Amgen’s Tarlatamab Gets FDA Priority Review for Small Cell Lung Cancer

Amgen’s Tarlatamab Gets FDA Priority Review for Small Cell Lung Cancer

Tarlatamab is an investigational drug currently undergoing clinical trials to assess its efficacy in patients with two distinct types of cancer: small cell lung cancer (SCLC) and neuroendocrine prostate cancer (NEPC).

Amgen recently reported that the US Food and Drug Administration (FDA) has given priority review status to its drug candidate, tarlatamab, intended for the treatment of small-cell lung cancer (SCLC). If approved, tarlatamab could bring about significant improvements compared to existing options or potentially offer a treatment alternative in cases where no adequate therapy currently exists.

“The FDA’s Priority Review designation for this application underscores the urgency to provide new treatment options for patients with advanced SCLC who have progressed following treatment with platinum-based chemotherapy,” said David M. Reese, executive vice president of Research and Development at Amgen, in the company’s press release.

Tarlatamab is an investigational drug currently undergoing clinical trials to assess its efficacy in patients with two distinct types of neuroendocrine cancer: SCLC and neuroendocrine prostate cancer (NEPC). Classified as a bispecific T-cell engager (BiTE molecule), tarlatamab consists of two essential parts: one binds to T-cells, vital in immune response, and the other targets cancer cells.

Tarlatamab differs from conventional chemotherapy as it’s an immunotherapy designed to help immune cells detect, attach to and fight cancer cells. It targets delta-like ligand 3 (DLL3), a protein usually found inside normal cells but abnormally present on the surface of SCLC cells. As a bispecific T-cell engager immunotherapy, tarlatamab directs the patient’s T cells to attack cancer cells exhibiting DLL3.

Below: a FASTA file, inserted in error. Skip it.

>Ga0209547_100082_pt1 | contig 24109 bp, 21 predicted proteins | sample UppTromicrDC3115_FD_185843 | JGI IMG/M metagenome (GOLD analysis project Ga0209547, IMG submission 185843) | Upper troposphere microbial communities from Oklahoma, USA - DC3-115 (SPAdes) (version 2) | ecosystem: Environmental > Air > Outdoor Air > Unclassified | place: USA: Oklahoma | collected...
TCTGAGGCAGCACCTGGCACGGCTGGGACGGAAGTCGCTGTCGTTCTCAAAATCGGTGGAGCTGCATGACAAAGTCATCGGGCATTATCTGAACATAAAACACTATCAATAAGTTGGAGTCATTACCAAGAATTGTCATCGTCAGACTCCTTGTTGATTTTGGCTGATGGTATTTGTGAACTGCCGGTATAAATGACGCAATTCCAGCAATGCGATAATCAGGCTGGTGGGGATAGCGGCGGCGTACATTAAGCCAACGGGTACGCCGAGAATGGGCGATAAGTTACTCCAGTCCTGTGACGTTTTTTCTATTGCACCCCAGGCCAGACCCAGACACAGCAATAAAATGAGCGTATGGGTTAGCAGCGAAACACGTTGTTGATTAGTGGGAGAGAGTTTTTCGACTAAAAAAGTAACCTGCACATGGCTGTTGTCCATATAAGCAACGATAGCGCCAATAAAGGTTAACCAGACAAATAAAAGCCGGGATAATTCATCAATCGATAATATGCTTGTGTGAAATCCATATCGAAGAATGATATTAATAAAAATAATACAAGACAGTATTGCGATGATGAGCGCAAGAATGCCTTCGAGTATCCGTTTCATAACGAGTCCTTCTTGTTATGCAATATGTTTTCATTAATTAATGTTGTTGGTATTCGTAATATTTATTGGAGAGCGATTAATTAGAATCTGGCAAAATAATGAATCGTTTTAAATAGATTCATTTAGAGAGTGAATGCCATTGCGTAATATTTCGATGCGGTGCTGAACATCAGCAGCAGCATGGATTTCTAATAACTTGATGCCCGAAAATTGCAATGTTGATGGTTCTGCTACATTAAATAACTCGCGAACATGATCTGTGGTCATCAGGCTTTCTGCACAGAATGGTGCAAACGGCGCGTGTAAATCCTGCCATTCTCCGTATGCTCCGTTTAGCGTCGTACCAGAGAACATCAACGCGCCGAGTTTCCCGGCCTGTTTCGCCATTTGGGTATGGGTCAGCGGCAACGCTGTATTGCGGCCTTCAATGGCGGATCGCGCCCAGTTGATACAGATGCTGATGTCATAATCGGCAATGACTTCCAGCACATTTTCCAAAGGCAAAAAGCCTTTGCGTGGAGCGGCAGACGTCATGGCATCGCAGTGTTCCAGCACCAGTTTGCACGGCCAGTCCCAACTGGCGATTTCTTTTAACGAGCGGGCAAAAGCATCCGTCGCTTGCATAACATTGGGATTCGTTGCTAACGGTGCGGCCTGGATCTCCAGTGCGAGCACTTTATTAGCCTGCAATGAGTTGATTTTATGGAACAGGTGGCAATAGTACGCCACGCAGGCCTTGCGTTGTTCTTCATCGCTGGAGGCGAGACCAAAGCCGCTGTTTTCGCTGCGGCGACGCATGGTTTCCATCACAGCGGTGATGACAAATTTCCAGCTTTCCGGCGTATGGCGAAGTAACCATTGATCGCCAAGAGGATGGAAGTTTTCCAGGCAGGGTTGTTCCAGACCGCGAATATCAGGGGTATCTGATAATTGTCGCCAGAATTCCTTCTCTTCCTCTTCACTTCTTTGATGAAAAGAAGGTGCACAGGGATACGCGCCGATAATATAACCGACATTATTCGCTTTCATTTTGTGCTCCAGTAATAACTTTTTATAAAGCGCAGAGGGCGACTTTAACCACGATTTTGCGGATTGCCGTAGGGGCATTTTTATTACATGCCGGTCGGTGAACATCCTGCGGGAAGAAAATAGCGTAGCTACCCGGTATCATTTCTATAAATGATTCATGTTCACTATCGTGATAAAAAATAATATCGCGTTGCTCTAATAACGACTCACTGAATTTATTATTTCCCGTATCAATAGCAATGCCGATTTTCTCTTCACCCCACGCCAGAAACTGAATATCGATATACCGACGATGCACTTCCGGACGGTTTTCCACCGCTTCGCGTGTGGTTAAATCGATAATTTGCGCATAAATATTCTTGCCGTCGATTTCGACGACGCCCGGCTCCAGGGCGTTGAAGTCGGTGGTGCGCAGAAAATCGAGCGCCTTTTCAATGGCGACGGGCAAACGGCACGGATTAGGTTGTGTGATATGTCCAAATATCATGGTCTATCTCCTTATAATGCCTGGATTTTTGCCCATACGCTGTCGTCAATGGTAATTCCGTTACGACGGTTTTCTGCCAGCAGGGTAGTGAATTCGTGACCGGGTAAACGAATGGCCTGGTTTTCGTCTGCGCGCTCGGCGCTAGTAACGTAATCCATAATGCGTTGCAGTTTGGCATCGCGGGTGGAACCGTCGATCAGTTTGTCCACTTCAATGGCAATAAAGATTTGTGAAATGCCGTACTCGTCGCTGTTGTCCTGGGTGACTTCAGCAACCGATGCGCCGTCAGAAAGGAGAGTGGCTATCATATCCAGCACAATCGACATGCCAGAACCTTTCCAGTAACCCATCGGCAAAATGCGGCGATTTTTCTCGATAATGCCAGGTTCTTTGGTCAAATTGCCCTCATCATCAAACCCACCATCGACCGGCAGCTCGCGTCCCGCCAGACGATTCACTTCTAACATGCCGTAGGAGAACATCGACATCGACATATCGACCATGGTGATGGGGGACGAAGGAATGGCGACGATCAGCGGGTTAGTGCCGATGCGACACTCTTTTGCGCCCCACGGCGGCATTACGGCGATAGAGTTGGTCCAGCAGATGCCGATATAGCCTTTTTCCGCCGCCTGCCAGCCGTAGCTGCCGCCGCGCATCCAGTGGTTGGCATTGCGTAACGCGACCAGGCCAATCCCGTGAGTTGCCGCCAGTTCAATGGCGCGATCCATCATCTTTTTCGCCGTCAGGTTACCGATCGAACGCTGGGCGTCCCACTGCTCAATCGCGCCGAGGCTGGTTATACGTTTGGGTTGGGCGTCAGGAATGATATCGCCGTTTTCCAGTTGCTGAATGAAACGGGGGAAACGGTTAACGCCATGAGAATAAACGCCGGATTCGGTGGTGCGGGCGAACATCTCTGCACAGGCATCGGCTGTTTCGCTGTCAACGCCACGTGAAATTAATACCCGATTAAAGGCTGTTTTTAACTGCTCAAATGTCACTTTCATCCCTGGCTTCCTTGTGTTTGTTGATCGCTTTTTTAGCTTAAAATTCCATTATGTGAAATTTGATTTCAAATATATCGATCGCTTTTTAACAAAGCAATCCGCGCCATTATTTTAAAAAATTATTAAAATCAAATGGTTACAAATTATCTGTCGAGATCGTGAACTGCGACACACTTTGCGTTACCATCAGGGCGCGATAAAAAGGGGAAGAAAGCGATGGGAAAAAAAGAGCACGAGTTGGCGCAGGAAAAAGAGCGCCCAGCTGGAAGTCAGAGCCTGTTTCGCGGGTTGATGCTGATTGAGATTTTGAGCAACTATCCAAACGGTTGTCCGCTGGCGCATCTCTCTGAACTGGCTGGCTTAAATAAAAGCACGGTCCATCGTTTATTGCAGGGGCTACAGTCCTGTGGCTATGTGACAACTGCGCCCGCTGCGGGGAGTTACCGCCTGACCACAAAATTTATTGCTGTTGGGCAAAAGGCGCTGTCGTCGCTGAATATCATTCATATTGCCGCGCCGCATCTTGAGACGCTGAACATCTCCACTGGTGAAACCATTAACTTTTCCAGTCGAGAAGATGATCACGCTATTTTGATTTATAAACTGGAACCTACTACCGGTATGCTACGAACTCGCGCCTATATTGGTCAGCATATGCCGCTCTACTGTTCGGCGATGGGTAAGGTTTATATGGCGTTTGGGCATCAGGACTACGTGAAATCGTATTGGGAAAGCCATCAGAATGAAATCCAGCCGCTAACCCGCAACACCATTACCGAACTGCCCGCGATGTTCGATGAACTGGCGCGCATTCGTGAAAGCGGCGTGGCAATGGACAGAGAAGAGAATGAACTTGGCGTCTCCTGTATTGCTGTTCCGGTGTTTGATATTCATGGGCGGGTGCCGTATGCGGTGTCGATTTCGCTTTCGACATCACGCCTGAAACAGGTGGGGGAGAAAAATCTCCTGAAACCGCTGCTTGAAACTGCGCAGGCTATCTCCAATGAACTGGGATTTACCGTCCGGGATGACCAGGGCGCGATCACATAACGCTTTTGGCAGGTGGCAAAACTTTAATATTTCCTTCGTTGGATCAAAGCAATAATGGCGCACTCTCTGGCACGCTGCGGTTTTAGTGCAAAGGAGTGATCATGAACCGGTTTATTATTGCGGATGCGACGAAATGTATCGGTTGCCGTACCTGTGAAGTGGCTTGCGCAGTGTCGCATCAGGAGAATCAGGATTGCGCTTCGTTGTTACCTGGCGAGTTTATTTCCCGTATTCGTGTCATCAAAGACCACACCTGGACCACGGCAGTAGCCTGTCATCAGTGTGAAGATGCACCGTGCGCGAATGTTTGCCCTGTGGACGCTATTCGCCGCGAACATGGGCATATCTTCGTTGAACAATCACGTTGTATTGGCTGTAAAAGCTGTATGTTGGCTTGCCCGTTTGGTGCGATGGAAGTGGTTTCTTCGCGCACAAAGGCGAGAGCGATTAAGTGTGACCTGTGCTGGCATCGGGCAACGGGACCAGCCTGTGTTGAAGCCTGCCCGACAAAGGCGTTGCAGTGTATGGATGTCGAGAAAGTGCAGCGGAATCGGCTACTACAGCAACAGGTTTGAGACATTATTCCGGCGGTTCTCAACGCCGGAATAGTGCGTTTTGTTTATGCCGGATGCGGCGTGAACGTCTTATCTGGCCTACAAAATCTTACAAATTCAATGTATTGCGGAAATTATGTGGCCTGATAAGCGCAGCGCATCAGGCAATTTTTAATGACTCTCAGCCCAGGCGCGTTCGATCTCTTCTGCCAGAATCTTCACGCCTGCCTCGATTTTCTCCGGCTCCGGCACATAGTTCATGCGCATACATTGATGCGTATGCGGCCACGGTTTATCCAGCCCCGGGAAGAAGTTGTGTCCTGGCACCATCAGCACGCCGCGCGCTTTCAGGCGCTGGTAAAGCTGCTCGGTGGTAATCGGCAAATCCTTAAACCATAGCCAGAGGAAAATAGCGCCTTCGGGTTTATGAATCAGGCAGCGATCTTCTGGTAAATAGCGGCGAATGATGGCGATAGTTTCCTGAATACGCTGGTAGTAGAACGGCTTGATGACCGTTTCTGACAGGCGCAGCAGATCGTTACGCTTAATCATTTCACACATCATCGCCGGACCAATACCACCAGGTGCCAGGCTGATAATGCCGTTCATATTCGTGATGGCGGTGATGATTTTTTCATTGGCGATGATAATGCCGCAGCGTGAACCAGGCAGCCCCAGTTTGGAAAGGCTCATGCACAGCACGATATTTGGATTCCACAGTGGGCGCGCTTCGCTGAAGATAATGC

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Clinical Evidence of Tarlatamab

The FDA’s decision to grant tarlatamab priority review stems from the Phase II DeLLphi-301 clinical trial results, published in The New England Journal of Medicine. This study evaluated the effectiveness and safety of tarlatamab, administered intravenously in 10 mg or 100 mg doses biweekly, in patients with previously treated SCLC. Results demonstrated significant antitumor activity, durable objective responses and encouraging survival rates in these patients.

Following the Phase II data analysis, the 10-mg dose was chosen for subsequent tarlatamab trials due to its more favorable benefit-to-risk profile compared to the 100-mg dose. The 10-mg dose demonstrated an objective response in 40 percent of patients, with a median overall survival of 14.3 months (the median duration of response was not evaluable). The observed objective response rate of 40 percent significantly surpassed the historical control benchmark of 15 percent for the primary endpoint.

The clinical study further underscored the favorable tolerability profile of tarlatamab. Among the most prevalent adverse events, cytokine-release syndrome occurred in 51 percent of patients in the 10-mg group and 61 percent in the 100-mg group. Additionally, decreased appetite was reported in 29 percent and 44 percent of patients, respectively, while pyrexia occurred in 35 percent of the 10-mg group and 33 percent of the 100-mg group.

In light of the priority review designation, the Prescription Drug User Fee Act (PDUFA) date for tarlatamab is scheduled for June 12, 2024. Concurrently, Amgen has outlined plans to commence an additional Phase III study for tarlatamab, focusing on its application in the first-line treatment of SCLC.

New Drugs Approved for Small-Cell Lung Cancer

Several drugs have received FDA approval for treating SCLC. In 2020, the FDA approved AstraZeneca’s Imfinzi (durvalumab) for use in combination with etoposide and either carboplatin or cisplatin as a first-line treatment for SCLC.

Similarly, in the same year, Pharma Mar’s Zepzelca (lurbinectedin) also received FDA approval for the treatment of SCLC.

Additionally, in 2019, the FDA granted approval for Merck’s Keytruda (pembrolizumab) for the same purpose.